The Death of the Solitary Author
On writing in the digital age.
I spent the last two years writing a book about solitude and, whenever I told anyone, they thought I was a jerk. Here’s how a typical exchange would go:
Me: [Quietly writing on my own in a café.]
Other Person: “Hey, what are you writing there?”
Me: “I’m working on a book.”
Other Person: “Cool. What’s it about?”
Me: “It’s about the value of being alone.”
Other Person: “Okay, okay, I can take a hint.”
Maybe I’d set myself up to look like a misanthrope. But these encounters were symptomatic of a larger change, too. Authors—once permitted to sit in their hovel and emerge once a year for a writer’s festival—have become social entities. All the writers I know feel compelled to post, share, and enthuse on social media, devoting hours, sometimes, toward the management of readers—hours that used to be spent on writing.
It will be difficult for future generations to remember that the capacity to connect with authors was not always there. Future generations may, in fact, find the idea of solitary reading—reading without the potential for feedback, sharing, and commenting—deeply disturbing. But we need only look a little way back in time to remember how intrinsic isolation once was to every author’s experience. As a point of comparison, think of young Cathy Durham, who wrote to the novelist E. B. White in the spring of 1961. Cathy adored White’s book Charlotte’s Web but it had been a full nine years since its publication; she wanted to know when she could expect a follow-up. White wrote back: “I would like to write another book for children but I spend all my spare time just answering the letters I get from children about the books I have already written. So it looks like a hopeless situation unless you can start a movement in America called ‘Don’t write to E. B. White until he produces another book.’ ”
Alas, young Cathy did not make the effort. Perhaps she was turned off by White’s swift and anti-social tone. At any rate, his exasperation with social obligations is refreshing. Like Margaret Mitchell, who complained that “It is a full-time job to be the author of Gone With the Wind,” White’s success had trapped him in a web of “follow-up.” Unlike contemporary authors, White and Mitchell did not see the trappings of their success as part of the work itself. The correspondence was only an after-shock, a cloud of streamers to be knocked out of the air. They longed to return to the real stuff.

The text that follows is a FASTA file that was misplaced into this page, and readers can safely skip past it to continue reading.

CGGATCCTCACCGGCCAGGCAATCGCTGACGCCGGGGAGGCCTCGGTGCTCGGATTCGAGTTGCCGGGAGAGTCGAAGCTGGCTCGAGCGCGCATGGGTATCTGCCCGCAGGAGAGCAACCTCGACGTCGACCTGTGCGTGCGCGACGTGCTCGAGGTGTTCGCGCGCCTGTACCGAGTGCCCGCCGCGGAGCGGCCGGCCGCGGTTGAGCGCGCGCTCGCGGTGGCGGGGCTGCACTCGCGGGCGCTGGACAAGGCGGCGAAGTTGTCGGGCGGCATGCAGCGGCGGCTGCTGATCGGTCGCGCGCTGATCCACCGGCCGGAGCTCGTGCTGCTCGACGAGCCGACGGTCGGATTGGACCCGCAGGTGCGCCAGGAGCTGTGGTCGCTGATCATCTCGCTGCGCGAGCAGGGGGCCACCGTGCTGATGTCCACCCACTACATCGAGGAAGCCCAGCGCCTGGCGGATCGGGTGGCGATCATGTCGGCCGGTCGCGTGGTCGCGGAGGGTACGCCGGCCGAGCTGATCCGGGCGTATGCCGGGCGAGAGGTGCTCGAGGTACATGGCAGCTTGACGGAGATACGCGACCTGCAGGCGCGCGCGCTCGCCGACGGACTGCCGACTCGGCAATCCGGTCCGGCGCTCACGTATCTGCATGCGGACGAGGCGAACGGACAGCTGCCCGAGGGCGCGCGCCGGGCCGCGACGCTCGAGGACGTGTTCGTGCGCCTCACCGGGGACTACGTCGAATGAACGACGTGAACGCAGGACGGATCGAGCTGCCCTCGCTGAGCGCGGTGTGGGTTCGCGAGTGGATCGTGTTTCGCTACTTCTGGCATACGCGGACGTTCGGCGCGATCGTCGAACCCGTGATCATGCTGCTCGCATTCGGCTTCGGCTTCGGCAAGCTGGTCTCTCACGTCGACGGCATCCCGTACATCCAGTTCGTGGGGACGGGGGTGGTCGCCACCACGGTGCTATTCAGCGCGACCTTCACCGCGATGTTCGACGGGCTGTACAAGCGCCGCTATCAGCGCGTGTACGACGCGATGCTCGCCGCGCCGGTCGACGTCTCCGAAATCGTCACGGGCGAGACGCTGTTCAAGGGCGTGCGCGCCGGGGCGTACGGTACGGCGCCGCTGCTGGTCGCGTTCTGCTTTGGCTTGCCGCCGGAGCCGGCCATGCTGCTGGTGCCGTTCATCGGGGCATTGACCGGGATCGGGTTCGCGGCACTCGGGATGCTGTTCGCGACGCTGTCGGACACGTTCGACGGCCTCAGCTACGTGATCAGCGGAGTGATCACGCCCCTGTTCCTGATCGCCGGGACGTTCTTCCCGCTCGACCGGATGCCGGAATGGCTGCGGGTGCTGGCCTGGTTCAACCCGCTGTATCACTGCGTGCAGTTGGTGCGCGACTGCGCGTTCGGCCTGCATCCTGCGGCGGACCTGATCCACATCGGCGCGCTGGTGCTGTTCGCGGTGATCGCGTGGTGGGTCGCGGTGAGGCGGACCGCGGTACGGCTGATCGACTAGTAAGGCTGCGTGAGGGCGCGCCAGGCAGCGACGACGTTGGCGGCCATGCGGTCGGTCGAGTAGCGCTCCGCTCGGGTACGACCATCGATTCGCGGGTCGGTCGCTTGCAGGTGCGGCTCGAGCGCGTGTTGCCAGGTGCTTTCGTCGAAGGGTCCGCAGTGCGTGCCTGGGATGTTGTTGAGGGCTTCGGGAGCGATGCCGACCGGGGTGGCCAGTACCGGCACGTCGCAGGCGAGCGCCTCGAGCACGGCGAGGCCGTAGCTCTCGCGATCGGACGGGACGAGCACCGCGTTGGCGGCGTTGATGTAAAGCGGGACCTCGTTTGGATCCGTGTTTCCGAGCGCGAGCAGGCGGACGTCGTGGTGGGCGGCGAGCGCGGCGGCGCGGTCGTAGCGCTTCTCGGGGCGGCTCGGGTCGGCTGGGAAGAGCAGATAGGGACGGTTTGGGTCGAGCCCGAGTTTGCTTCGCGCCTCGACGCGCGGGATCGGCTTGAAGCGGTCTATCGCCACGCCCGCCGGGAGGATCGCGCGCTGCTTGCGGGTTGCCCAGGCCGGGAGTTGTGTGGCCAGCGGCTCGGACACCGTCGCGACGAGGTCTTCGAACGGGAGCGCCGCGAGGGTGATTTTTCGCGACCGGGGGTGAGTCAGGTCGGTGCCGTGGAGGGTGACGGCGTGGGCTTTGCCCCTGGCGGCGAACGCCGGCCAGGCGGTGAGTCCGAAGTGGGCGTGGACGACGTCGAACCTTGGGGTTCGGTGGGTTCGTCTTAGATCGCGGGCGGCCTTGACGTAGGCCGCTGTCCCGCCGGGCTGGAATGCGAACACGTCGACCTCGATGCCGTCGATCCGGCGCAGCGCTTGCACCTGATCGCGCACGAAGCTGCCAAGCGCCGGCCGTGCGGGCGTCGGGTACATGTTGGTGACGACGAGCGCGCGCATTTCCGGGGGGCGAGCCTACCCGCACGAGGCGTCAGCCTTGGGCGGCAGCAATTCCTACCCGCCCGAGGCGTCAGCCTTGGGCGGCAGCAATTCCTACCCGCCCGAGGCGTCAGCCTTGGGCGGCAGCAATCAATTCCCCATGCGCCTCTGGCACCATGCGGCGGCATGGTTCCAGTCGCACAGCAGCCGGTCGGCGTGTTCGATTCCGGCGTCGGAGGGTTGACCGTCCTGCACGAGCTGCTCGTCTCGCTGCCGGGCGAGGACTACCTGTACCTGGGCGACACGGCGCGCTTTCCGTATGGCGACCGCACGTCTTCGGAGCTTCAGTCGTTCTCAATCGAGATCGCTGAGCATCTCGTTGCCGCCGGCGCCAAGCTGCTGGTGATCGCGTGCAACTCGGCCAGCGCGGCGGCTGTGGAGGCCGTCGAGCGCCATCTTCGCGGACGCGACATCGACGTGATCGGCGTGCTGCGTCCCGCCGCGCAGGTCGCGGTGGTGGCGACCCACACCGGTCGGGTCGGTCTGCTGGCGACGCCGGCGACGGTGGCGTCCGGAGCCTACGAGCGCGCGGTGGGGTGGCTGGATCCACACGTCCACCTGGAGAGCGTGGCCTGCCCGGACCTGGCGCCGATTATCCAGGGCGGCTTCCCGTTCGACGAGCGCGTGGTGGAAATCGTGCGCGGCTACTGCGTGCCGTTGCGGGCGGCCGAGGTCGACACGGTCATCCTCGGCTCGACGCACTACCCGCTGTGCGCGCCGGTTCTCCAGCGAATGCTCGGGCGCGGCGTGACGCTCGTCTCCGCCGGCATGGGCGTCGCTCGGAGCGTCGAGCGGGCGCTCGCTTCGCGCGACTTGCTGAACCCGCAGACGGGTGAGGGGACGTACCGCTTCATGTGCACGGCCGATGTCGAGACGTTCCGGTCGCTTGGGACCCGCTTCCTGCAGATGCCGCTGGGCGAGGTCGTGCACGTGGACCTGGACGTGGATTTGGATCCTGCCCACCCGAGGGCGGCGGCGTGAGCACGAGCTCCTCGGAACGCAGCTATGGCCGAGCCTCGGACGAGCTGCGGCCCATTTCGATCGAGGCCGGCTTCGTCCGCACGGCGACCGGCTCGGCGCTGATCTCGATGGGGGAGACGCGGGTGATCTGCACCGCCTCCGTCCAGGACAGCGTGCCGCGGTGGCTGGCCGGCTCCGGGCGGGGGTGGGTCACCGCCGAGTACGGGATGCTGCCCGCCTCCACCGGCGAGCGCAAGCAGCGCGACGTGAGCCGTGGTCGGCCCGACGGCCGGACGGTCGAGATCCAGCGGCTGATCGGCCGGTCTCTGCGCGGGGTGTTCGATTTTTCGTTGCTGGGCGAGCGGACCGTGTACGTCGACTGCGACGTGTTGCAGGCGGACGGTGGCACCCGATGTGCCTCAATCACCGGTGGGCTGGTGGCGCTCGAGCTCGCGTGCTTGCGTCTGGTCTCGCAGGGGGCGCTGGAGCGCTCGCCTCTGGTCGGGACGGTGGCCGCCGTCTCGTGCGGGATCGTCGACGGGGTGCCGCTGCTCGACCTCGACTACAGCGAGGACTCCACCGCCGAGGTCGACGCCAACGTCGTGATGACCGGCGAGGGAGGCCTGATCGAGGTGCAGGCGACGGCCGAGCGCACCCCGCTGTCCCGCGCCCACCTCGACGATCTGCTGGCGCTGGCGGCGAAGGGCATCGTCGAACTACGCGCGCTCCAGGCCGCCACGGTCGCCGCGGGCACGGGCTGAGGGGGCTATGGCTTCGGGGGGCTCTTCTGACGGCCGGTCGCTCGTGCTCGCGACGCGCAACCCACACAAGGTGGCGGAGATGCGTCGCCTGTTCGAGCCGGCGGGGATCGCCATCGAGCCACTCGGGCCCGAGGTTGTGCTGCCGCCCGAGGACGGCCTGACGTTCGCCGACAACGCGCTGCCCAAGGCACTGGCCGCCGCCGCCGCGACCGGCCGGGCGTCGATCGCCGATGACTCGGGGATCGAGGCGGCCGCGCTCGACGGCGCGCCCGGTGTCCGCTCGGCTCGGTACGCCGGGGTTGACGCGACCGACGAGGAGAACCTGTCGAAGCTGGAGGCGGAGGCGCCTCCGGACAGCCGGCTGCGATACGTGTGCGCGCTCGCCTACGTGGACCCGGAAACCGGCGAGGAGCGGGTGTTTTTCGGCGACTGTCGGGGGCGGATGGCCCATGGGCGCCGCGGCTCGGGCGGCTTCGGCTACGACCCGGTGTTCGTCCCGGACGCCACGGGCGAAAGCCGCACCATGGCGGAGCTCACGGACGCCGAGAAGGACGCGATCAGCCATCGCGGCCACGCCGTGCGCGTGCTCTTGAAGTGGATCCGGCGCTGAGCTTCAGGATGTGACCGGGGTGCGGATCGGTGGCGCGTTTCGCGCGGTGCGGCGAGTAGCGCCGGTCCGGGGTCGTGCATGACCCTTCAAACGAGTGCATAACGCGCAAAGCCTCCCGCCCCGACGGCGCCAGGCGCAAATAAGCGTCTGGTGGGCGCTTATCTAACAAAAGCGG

All the writers I know feel compelled to post, share, and enthuse on social media, devoting hours, sometimes, toward the management of readers—hours that used to be spent on writing.
But what is “the real stuff”? It changes each generation. Just as Greek lyric poetry exploded when papyrus became cheap and Michel de Montaigne could invent the personal essay when printing technology spread, so it goes that digital natives will now invent the social novel—stories dependent upon user feedback via social media. Indeed, it’s already happening. I spoke a little while ago with billion-download sensation Anna Todd, whose novel After was published piecemeal to a “YouTube for readers” platform called WattPad. (Each time she posted a chapter, a torrent of reader feedback helped her decide where the story would go next.)
Authors even five years younger than myself (I’m 36) revel in new media and the writing they produce will be native to their technological reality.
It’s a reality where 55 million readers on GoodReads share 50 million self-penned reviews; where Amazon’s Kindle Fire allows users to share quotations from books, anatomizing the reading experience into handy, pass-it-around nuggets; and where Digg and Reddit and StumbleUpon encourage millions more to think sharing a story is just as valuable as reading it (we gain social capital by broadcasting, not by consuming). Today, more Americans have a tablet or e-reader device than do not—and so we are primed for this change.
Comment trails flow over at the base of stories, far surpassing the confines of the original content; forums explode with armchair philosophers, armchair politicians, and armchair therapists. The privilege of authorship—all those gold-lettered spines, neat in a row—is overshadowed by a rapidly piled-up crowd that has discovered it can talk to itself.
We did not simply move our old reading habits online, either. To accommodate the new medium, content creators are encouraged to create text that’s scannable, concise, and “grabby.” We authors begin to abbreviate our work, we highlight ourselves, hyperlink ourselves. We digitize our analog thoughts. Meanwhile, some marketers and publishers encourage us to consider that an increasing portion of readers will be scanning stories on mobile technology, so text should be further abbreviated and simplified to accommodate miniature screens and on-the-go attention spans. We’re learning to truncate, to make our writing as efficient and piecemeal as possible.
The way is paved for entirely new forms. It’s the birth of social writing. Meanwhile, I’ve started wearing earphones when I work at the café. And when people do manage to ask me what I’m writing about, I ask them to guess.
Solitude, by Michael Harris, will be published in April 2017 by Doubleday (Canada), Random House (UK), and Thomas Dunne Books/Macmillan (USA). Read more here: SolitudeTheBook.com
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